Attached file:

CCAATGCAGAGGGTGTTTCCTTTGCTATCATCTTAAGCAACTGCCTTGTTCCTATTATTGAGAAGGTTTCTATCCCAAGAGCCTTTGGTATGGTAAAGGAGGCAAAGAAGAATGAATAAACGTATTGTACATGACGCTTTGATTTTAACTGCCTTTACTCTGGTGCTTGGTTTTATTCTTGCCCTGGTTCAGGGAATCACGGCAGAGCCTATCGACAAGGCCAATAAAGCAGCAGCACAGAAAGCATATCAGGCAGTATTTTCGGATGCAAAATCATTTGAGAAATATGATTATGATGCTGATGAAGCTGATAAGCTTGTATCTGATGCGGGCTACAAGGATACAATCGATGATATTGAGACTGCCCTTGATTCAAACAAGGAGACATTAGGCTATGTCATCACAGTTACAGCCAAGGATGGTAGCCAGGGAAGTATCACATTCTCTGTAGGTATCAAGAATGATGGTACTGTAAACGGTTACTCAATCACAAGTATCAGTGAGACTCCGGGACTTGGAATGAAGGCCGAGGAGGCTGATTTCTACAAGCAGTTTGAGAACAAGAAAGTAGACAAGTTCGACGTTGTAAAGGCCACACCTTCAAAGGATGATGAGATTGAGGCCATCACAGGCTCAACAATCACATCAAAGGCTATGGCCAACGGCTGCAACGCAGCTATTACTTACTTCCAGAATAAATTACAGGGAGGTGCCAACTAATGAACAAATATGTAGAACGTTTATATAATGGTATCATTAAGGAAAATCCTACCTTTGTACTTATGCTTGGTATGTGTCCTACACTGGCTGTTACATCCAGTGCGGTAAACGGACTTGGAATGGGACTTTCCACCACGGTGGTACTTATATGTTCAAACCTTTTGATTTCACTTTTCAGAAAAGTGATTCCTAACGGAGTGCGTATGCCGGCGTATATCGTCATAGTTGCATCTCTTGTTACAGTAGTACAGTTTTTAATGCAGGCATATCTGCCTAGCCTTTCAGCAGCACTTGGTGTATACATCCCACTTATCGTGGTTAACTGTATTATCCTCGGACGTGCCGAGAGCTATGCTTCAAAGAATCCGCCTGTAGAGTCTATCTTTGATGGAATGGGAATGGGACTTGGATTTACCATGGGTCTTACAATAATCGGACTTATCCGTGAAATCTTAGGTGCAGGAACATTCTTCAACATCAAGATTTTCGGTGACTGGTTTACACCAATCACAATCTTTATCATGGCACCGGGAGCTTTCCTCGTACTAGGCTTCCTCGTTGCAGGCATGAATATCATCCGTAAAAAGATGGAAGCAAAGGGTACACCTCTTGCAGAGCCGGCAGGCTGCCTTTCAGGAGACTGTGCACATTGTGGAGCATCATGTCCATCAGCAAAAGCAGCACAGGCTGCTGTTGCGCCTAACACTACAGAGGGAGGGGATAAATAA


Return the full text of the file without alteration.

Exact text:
CCAATGCAGAGGGTGTTTCCTTTGCTATCATCTTAAGCAACTGCCTTGTTCCTATTATTGAGAAGGTTTCTATCCCAAGAGCCTTTGGTATGGTAAAGGAGGCAAAGAAGAATGAATAAACGTATTGTACATGACGCTTTGATTTTAACTGCCTTTACTCTGGTGCTTGGTTTTATTCTTGCCCTGGTTCAGGGAATCACGGCAGAGCCTATCGACAAGGCCAATAAAGCAGCAGCACAGAAAGCATATCAGGCAGTATTTTCGGATGCAAAATCATTTGAGAAATATGATTATGATGCTGATGAAGCTGATAAGCTTGTATCTGATGCGGGCTACAAGGATACAATCGATGATATTGAGACTGCCCTTGATTCAAACAAGGAGACATTAGGCTATGTCATCACAGTTACAGCCAAGGATGGTAGCCAGGGAAGTATCACATTCTCTGTAGGTATCAAGAATGATGGTACTGTAAACGGTTACTCAATCACAAGTATCAGTGAGACTCCGGGACTTGGAATGAAGGCCGAGGAGGCTGATTTCTACAAGCAGTTTGAGAACAAGAAAGTAGACAAGTTCGACGTTGTAAAGGCCACACCTTCAAAGGATGATGAGATTGAGGCCATCACAGGCTCAACAATCACATCAAAGGCTATGGCCAACGGCTGCAACGCAGCTATTACTTACTTCCAGAATAAATTACAGGGAGGTGCCAACTAATGAACAAATATGTAGAACGTTTATATAATGGTATCATTAAGGAAAATCCTACCTTTGTACTTATGCTTGGTATGTGTCCTACACTGGCTGTTACATCCAGTGCGGTAAACGGACTTGGAATGGGACTTTCCACCACGGTGGTACTTATATGTTCAAACCTTTTGATTTCACTTTTCAGAAAAGTGATTCCTAACGGAGTGCGTATGCCGGCGTATATCGTCATAGTTGCATCTCTTGTTACAGTAGTACAGTTTTTAATGCAGGCATATCTGCCTAGCCTTTCAGCAGCACTTGGTGTATACATCCCACTTATCGTGGTTAACTGTATTATCCTCGGACGTGCCGAGAGCTATGCTTCAAAGAATCCGCCTGTAGAGTCTATCTTTGATGGAATGGGAATGGGACTTGGATTTACCATGGGTCTTACAATAATCGGACTTATCCGTGAAATCTTAGGTGCAGGAACATTCTTCAACATCAAGATTTTCGGTGACTGGTTTACACCAATCACAATCTTTATCATGGCACCGGGAGCTTTCCTCGTACTAGGCTTCCTCGTTGCAGGCATGAATATCATCCGTAAAAAGATGGAAGCAAAGGGTACACCTCTTGCAGAGCCGGCAGGCTGCCTTTCAGGAGACTGTGCACATTGTGGAGCATCATGTCCATCAGCAAAAGCAGCACAGGCTGCTGTTGCGCCTAACACTACAGAGGGAGGGGATAAATAA